Many would say the Bible is the biggest composite picture we have, about who God is and what God’s heart is like.
Because of that, interacting with Scripture is like a ‘superfood’ of spiritual growth. And yet as we build the habit of reading scripture into our rhythms – which is excellent – we can start to speed over parts of the story that we’ve heard over and over again. And so sometimes what’s right in front of us can become invisible, because we’re so used to it.
Today we’re going to throw in a speed bump, and engage scripture in a more creative way by taking a passage of the Bible and journaling it into our own words, in the hopes we can encounter God in a fresh way.
We’re going to practice with Psalm 23, which describes God’s relationship with us like that of a shepherd with his sheep.
Now we tend to read this Psalm from the perspective of the one being taken care of. In our me-centered view. But see if you can to make a slight shift, and try to focus instead on the image and the activity of the shepherd, not the sheep
The Lord is my Shepherd, I shall not be in want. He makes me lie down in green pastures, he leads me beside quiet waters, he restores my soul. He guides me in paths of righteousness for his name’s sake. Even though I walk through the valley of the shadow of death, I will fear no evil, for you are with me; your rod and your staff they comfort me. You prepare a table before me in the presence of my enemies. You anoint my head with oil; my cup overflows. Surely goodness and mercy will follow me all the days of my life, and I will dwell in the house of the Lord forever. (Psalm 23)
Now you’ll need a pen and paper for this exercise, so you can pause the video to grab that, or just use a Notes App in your phone. We’re going to go through the Psalm a little at a time. With each section, I want you to pause and really think about it – maybe like you’ve never thought about it before.
What is the writer actually trying to say? This passage is very metaphor-rich (a lot of the Bible is!) But try to take the shepherd/sheep metaphor, that would’ve made a lot of sense to this author (who was a shepherd!) and reimagine it with language and imagery that describes your world – your work life, home life, or even stage of life. Your experience of God caring for you. This is David’s Psalm 23. What does your version sound like?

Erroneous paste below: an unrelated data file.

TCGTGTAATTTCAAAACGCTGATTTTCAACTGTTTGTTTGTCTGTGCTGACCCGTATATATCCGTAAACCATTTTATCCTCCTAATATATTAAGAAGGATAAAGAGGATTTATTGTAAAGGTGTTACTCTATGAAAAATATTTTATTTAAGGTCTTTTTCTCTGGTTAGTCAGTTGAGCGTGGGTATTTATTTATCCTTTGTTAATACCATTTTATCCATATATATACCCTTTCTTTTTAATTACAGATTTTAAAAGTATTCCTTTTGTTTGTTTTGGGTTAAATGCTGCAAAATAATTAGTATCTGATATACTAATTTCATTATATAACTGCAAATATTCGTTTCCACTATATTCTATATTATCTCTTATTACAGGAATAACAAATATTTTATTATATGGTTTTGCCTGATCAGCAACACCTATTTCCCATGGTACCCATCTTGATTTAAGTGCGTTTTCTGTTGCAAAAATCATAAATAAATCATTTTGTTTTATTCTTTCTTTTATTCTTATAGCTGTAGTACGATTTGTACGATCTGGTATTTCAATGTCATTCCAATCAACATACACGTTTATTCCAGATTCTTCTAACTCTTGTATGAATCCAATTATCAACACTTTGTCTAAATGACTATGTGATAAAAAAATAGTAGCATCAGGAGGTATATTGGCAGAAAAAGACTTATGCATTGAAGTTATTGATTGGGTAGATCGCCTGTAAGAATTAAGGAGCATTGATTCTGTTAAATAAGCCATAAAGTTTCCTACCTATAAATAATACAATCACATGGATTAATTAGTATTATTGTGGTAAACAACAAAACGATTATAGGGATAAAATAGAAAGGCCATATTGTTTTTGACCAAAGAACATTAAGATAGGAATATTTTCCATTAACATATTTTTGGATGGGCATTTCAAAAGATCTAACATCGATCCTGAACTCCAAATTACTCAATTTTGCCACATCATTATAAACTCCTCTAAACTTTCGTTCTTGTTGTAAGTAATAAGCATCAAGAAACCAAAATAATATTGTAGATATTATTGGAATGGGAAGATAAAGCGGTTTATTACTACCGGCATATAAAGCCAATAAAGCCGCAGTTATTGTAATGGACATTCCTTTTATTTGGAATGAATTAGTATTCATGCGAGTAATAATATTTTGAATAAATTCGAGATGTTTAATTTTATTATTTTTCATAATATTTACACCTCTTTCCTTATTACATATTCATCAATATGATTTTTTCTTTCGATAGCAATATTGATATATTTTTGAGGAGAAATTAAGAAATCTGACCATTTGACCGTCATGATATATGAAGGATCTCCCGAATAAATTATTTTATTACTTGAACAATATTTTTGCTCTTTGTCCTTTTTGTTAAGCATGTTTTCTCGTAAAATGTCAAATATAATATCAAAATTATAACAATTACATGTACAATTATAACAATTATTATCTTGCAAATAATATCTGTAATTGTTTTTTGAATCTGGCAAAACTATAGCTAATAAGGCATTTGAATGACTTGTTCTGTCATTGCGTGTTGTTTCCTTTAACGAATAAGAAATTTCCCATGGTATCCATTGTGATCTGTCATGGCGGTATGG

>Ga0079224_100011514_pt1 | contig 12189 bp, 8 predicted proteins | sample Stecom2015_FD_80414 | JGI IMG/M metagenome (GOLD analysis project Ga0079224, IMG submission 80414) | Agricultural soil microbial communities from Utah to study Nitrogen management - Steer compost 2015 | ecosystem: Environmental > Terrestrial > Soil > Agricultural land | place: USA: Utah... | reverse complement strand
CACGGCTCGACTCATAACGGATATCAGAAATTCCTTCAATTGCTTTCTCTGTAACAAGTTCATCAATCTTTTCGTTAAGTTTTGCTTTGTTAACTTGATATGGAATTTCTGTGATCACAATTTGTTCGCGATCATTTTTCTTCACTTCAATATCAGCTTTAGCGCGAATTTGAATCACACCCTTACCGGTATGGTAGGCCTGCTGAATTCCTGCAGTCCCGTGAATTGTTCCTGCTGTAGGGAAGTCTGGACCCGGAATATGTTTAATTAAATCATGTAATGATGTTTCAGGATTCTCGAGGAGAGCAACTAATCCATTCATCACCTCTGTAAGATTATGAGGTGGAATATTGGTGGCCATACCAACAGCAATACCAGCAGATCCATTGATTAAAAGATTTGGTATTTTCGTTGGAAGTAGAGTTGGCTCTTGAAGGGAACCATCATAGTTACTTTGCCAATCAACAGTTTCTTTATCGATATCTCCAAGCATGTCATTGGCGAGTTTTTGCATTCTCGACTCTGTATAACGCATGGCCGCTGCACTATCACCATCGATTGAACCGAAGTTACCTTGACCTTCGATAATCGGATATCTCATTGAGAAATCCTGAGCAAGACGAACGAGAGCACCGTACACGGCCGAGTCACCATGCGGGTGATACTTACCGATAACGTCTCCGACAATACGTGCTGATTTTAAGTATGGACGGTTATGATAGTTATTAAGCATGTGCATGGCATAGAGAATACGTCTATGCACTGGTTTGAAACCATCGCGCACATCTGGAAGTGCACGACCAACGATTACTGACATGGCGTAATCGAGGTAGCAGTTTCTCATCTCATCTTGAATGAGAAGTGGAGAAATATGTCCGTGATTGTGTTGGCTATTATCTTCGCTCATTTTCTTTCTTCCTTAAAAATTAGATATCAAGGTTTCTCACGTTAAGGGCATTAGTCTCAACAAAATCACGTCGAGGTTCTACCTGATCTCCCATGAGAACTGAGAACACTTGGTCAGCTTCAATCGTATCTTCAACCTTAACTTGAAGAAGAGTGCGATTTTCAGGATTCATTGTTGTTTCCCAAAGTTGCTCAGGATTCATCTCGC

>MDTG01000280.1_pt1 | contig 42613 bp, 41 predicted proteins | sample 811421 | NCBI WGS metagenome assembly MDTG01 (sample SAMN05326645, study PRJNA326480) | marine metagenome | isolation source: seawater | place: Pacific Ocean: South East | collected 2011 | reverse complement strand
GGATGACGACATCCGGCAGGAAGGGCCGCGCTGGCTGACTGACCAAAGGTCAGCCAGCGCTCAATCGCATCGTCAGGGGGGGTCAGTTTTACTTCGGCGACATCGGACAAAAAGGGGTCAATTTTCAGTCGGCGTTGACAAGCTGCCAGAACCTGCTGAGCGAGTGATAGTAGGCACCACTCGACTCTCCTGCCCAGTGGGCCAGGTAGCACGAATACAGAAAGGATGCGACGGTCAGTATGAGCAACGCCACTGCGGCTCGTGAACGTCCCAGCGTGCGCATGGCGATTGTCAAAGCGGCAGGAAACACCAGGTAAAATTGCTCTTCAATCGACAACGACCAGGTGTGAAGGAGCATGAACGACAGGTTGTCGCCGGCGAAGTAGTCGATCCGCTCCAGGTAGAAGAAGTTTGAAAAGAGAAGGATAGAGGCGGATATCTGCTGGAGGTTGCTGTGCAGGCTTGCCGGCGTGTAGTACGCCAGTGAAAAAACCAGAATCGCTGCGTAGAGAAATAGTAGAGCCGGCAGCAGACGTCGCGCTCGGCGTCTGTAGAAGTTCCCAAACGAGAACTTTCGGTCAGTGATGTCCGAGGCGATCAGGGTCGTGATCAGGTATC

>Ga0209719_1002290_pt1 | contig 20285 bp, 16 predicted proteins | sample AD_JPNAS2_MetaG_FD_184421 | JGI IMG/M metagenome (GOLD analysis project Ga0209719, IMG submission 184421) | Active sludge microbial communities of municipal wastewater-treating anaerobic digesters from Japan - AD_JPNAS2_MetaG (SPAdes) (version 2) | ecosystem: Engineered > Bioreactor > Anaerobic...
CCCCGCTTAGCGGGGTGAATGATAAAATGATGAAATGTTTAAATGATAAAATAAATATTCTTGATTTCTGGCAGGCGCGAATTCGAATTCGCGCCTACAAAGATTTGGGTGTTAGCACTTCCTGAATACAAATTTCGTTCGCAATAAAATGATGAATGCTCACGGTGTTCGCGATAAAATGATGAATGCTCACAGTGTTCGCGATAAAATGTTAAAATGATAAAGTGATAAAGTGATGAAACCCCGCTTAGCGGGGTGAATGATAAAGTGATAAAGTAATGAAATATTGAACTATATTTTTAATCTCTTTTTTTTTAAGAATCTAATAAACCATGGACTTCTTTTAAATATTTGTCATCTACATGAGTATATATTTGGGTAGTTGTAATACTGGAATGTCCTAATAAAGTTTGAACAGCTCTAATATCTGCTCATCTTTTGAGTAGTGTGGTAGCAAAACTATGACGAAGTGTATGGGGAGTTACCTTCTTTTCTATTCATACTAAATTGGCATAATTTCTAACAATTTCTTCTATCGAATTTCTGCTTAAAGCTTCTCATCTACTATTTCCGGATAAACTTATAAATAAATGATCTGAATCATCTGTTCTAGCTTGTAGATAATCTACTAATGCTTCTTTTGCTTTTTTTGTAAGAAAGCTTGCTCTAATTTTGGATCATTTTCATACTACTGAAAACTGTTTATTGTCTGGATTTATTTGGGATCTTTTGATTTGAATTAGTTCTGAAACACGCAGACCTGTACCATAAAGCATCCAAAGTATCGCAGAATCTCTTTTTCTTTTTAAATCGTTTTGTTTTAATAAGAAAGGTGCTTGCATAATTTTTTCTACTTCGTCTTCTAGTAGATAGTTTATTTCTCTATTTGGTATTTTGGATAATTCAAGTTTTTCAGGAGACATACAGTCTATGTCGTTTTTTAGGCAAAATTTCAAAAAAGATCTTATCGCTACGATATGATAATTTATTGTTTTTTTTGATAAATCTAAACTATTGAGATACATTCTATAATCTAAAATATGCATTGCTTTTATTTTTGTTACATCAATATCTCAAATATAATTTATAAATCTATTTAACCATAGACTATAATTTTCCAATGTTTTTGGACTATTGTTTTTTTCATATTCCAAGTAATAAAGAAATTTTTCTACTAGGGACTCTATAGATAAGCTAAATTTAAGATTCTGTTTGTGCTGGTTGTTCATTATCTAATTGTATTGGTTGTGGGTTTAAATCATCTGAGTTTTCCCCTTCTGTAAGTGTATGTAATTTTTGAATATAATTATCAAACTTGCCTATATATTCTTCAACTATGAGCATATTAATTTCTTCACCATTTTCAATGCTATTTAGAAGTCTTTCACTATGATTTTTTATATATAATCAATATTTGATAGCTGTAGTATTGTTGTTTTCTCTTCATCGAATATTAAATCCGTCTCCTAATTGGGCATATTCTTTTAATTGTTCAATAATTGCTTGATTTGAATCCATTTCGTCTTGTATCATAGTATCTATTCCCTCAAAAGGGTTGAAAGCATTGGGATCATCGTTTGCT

You can be fun and lighthearted, be deep and thoughtful, be poetic, be literal, put it into pirate-speak, I don’t care! Maybe you don’t even want to use words but you’re going to sketch it out as we go along. The point is to pull it apart and try to hear it – and then express it – in a fresh, new way. This will do good things in you – even though it will be tricky at first to get the hang of it!
1. The Lord is my Shepherd, I shall not be in want.
▪ Now, for starters, neither Lord nor Shepherd are words we use much outside of religious contexts. And you’re not a sheep! So what does this verse mean to you, in everyday terms?
▪ Take a shot at your journal-version of this short line first.
2. He makes me lie down in green pastures, he leads me beside quiet waters, he restores my soul.
▪ Now again, trying to focus on the activity of God in here.
▪ What do green pastures and quiet waters mean? How does God lead you to them?
▪ What does a restored soul look like? Can you describe it?
* * * Now we’re not going to do every verse right now, you can go back and finish them up at home later (I hope you will!) So let’s skip down to v.4
3. Even though I walk through the valley of the shadow of death, I will fear no evil, for you are with me; your rod and your staff they comfort me.
▪ Now remember, the focus here shouldn’t be primarily on the valley of the shadow of death, or the fear or the evil, or even the “I” walking through it – we want to keep pulling our focus back to the Shepherd. To what GOD is doing in the midst of it all.
▪ “Even when I’m walking into this room full of people I don’t know, even though I’m heading into this meeting where I feel like I’m only going to fail, even though I got hurt so badly in this relationship before, I feel such a sense of God’s love in me and for me and through me, I know I’m held tight by a Saviour who’s good and who’s true, and I can hold my heart wide open because God has ways of working things out that I haven’t even begun to imagine.”
4. Now let’s jump down again to the final verse: Surely goodness and mercy will follow me all the days of my life, and I will dwell in the house of the Lord forever.
▪ What does a life overflowing with the goodness and mercy of God actually look like, to you? What would that version of you be like?
▪ What does dwelling in the house of the Lord forever mean to you?
Now let’s worship together again – this song, like many others, is a great example of musicians taking scripture and journaling it into their own words, and could be a great rendition of our final verse: Surely goodness and mercy will follow me all the days of my life, and I will dwell in the house of the Lord forever.